Electric Vehicles: Infrastructure is one of the biggest problems to solve
- Pages: 16
- Published: April 2018
- Report Code: ML00026-013-002
Almost conclusively now, electric vehicles appear to have won the power train argument in the automotive industry and car manufacturers from all over the world have made significant promises to deliver only hybrid and electric vehicles in the future. From automotive shows to the world’s cities, new models and ideas are being tested and the general public whilst being broadly reticent at first is now beginning to accept the idea of battery powered chargeable vehicles.
Whilst the industry waits for consumer adoption levels to really boom, manufacturers are gearing up for a serious fight to establish a position in what will undoubtedly become the main automotive market. The leaders of a few years ago now have significant new challengers and are having to fight harder for sales than ever before. Huge new challenges are becoming obvious as the world tries to establish exactly how it will power and build all these new vehicles.
There is a new heavy demand for the rare earth materials that electric vehicles need and some concerns about the environmental implications of replacing the global fleet with this technology. One country that is not being overly cautious about this change is China and it has ploughed ahead to the point where its manufacturers are now dominant in the electric vehicle industry. Within the next decade a point will arrive where electric vehicles will outsell traditional combustion engine vehicles, but in order for that to happen and it not be a charging and technical disaster many things must change.
– Charging millions of vehicles in cities that are pushed for space and already clogged with vehicles is going to be one of the most significant challenges for the next couple of decades and there is no one solution or technology which will fix the problem on its own. The particular issue for electric vehicles is that even if battery technology and charging improves exponentially, it will still require some time to charge batteries where vehicles are stationary and parked somewhere for a set period of time. Each place that a vehicle might stop and need to charge has its own set of challenges. At home or at work there may not be places to build charging points that fit into the local street furniture and many homes in Europe for instance have no off-road parking where charging could be installed. An even more significant problem is that of where to charge when on the move.
– Very little planning has been done to arrange the kind of infrastructure that will be needed to support a much greater EV fleet in the UK. The UK lags very much behind its European neighbors in terms of charging networks and newer vehicles with very large battery packs need a significant amount of charging from advance fast chargers. With one of the most recently announced electric vehicles, such as Jaguar Land Rover’s I-Pace, you'll get the battery up to 80% after 45 minutes when connected to a 100kW DC Rapid Charger.
– Currently the number of electric vehicles on the road globally, can be managed through a combination of service station charging points and home chargers. However, when global fleets start to number millions, there will be major issues charging all these batteries at the right time ready for when they are needed and in convenient places. This is important because it looks unlikely that current battery technology is going to improve to the point where it can provide similar or more energy density as gasoline in the immediate future so vehicles will always need to be charged regularly and part way through journeys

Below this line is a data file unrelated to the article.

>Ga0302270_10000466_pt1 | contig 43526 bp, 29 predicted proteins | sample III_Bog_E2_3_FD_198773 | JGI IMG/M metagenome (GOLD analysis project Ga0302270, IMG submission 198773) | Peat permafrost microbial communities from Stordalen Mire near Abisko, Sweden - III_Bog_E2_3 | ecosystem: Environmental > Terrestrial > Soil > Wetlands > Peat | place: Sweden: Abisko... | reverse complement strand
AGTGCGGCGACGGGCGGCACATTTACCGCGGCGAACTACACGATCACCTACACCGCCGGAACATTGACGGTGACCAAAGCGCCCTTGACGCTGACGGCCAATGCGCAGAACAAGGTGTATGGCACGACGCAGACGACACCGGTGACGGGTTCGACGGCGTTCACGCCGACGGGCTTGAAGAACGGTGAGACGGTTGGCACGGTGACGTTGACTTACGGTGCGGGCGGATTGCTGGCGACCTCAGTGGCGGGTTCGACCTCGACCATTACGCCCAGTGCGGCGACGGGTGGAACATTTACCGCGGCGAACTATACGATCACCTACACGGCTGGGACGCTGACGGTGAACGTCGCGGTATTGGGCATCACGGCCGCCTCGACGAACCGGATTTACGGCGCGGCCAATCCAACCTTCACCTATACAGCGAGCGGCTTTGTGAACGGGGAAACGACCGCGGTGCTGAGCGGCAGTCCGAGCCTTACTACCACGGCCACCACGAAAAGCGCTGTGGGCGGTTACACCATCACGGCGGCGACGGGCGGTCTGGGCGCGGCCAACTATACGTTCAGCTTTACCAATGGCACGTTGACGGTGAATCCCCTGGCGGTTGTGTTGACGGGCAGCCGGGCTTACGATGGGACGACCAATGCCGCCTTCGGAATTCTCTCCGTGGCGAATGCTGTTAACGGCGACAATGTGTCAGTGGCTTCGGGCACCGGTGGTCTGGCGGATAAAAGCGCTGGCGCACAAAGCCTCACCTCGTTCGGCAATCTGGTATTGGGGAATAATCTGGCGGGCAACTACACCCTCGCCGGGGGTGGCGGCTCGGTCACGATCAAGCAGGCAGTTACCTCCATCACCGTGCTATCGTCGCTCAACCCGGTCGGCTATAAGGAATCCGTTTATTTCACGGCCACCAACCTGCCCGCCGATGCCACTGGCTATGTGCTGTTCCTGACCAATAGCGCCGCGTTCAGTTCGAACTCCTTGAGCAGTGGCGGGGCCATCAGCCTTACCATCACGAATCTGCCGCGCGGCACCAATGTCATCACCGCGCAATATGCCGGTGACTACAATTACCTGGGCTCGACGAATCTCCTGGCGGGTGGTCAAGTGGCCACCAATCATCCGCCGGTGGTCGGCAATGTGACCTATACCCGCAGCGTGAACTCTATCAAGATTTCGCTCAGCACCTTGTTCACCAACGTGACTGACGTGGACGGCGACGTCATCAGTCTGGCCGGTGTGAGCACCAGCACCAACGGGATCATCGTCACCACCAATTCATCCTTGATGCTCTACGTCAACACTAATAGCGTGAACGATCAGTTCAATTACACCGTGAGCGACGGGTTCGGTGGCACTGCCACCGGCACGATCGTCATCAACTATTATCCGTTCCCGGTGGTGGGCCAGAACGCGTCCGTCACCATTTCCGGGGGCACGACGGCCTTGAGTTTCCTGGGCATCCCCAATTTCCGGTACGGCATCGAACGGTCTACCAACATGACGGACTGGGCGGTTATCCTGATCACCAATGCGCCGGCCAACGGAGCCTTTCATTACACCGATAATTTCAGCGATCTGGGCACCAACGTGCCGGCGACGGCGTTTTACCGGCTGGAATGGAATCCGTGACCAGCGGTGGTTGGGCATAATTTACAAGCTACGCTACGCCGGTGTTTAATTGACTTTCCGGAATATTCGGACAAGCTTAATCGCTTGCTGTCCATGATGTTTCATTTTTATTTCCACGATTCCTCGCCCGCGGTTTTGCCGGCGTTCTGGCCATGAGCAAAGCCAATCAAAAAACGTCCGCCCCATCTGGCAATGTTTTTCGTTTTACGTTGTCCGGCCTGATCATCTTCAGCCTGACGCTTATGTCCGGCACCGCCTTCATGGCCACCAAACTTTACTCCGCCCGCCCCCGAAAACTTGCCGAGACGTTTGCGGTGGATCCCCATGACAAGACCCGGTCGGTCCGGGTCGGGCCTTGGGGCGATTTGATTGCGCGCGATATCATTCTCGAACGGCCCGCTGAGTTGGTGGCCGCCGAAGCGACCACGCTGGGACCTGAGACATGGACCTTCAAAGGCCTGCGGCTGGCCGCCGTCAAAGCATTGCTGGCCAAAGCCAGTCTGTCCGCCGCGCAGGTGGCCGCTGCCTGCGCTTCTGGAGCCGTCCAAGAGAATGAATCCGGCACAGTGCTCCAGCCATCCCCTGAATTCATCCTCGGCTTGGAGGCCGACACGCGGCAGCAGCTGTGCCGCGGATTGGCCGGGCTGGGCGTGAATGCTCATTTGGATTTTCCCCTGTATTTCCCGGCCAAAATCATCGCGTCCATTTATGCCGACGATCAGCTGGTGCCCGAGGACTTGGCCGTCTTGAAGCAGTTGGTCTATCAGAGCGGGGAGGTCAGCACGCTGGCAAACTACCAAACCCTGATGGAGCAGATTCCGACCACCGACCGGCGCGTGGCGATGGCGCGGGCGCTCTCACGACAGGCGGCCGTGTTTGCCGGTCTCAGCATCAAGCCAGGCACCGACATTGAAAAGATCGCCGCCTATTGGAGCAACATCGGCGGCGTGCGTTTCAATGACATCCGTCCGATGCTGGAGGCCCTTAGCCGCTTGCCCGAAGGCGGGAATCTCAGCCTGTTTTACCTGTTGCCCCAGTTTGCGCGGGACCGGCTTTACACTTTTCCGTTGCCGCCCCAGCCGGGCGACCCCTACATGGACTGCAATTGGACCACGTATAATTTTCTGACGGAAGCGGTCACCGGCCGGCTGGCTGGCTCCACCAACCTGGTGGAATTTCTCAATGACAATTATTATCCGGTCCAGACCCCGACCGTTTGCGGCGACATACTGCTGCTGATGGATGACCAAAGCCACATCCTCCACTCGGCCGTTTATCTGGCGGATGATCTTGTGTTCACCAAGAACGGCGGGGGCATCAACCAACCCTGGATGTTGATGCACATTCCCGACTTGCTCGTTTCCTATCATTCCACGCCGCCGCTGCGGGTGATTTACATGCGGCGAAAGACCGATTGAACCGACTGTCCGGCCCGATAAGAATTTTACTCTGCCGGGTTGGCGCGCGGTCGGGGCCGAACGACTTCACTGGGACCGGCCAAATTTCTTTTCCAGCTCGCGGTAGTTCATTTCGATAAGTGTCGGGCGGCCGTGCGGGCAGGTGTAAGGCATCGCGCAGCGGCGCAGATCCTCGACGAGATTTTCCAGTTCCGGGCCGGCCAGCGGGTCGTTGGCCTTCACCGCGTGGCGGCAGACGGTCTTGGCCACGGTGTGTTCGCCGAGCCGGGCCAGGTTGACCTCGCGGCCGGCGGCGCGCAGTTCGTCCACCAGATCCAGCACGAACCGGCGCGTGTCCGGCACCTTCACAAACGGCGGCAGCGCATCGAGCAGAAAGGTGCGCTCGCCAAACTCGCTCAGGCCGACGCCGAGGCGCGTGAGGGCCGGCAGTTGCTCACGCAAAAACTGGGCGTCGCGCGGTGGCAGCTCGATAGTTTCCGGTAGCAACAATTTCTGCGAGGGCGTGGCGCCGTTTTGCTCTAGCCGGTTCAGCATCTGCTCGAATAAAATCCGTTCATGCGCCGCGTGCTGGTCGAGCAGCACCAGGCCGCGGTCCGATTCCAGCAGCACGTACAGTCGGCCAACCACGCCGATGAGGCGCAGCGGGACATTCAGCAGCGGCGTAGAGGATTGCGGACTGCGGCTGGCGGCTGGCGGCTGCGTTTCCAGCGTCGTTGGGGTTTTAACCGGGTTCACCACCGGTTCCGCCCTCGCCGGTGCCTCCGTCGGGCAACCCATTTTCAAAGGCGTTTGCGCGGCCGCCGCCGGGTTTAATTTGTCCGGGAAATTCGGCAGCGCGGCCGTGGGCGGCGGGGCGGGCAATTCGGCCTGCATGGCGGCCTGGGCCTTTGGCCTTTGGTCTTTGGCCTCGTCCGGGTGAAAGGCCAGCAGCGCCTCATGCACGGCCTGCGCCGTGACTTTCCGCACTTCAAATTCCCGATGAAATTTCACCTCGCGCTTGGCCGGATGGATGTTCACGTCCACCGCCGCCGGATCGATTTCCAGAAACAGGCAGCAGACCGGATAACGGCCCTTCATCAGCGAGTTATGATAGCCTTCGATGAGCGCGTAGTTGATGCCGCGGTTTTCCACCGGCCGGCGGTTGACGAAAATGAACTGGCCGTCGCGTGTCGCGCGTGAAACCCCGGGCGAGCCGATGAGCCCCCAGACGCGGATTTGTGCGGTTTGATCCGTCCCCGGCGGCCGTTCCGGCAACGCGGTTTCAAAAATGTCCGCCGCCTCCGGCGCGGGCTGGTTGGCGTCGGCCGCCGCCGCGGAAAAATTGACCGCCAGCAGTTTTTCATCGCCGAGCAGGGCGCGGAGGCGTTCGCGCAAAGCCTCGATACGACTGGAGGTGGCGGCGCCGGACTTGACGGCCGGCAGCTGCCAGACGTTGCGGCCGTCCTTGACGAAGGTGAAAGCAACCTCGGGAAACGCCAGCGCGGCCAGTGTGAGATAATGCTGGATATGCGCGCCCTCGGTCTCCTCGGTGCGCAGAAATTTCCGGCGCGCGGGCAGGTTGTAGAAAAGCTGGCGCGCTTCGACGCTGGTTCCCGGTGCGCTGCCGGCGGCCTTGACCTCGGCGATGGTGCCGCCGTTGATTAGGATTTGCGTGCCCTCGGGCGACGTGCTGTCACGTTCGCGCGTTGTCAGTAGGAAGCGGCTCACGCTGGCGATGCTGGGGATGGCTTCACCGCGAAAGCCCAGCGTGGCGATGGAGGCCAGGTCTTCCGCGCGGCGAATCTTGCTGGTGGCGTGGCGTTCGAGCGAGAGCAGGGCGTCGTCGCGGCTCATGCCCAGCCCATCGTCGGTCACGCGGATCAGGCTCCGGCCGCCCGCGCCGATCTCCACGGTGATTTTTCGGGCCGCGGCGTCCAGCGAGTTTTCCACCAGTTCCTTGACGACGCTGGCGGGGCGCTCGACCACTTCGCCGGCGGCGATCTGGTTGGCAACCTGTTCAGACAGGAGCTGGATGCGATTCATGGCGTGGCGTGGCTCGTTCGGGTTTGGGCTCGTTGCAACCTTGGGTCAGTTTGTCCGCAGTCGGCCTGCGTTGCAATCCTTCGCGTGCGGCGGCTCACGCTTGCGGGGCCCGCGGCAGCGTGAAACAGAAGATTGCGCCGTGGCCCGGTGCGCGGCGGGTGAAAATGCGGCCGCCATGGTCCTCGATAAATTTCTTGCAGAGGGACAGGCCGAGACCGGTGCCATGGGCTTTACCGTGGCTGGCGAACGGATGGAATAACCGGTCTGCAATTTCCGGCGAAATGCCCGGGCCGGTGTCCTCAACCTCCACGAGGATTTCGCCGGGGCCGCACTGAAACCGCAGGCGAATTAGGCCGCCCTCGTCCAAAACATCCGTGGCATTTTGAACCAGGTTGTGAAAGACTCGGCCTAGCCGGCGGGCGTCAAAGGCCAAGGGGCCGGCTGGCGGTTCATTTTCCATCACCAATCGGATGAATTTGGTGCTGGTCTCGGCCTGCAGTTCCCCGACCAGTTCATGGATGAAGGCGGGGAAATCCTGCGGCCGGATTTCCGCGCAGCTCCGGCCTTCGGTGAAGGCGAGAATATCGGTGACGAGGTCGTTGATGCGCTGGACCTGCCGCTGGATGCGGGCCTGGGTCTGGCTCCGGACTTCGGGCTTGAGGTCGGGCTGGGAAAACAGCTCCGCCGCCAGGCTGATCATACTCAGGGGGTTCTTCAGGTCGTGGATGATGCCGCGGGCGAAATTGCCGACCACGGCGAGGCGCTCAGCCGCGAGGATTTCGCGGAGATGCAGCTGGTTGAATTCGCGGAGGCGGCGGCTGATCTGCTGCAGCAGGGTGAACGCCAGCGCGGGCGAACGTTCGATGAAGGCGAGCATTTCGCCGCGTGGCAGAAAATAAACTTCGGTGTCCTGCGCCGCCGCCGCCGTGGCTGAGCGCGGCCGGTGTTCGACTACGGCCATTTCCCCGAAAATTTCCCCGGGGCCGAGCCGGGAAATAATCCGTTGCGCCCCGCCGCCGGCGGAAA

– Examine who the main players are in the EV industry and who are the emerging new players
– Look at the challenges faced by the industry and how likely these are to be overcome
– See the countries that are really pushing ahead with the technology and why
– Analyze the future of the industry, who the winners and losers are and what the competition looks like
Reasons to buy
- What are the most important EV models on sale?
- What companies are going to become dominant?
- Why are hybrids so important in EV tech?
- What does the future of the industry look like?
- What do governments need to do to encourage growth?
- How far away are we from the expected EV boom?
Table of Contents
Electric vehicles: Infrastructure is one of the biggest problems to solve 6
Implementing a global infrastructure is going to be very difficult 6
Infrastructure is going to be a huge problem in the UK 7
Each country’s charging needs are different and there is no one solution 8
Ubitricity’s lamp post charging idea might really help in dense European cities 9
Battery Swapping is a technology that has been explored but recently fallen away 10
Petrol service stations have been identified as a key way that EV fleets could be charged 11
Inductive road charging is likely an extremely expensive option 12
Smart Grids will need to be implemented quickly and on a huge scale 13
There are some inherent flaws in the way EV’s need to charge 15
Further Reading 16
Ask the analyst 17
About MarketLine 17
List of Figures
List fo Figures
Figure 1: Average number of chargers in the top five European EV markets 6
Figure 2: Charging infrastructure in the UK 2011-2017 7
Figure 3: EV infrastructure UK drivers using public networks 8
Figure 4: Ubitricity’s lamp post charging station 9
Figure 5: Now defunct Better Place battery swap station 10
Figure 6: Shell Recharge located at a gasoline refueling station 11
Figure 7: Imagined UK charge lane for EVs 12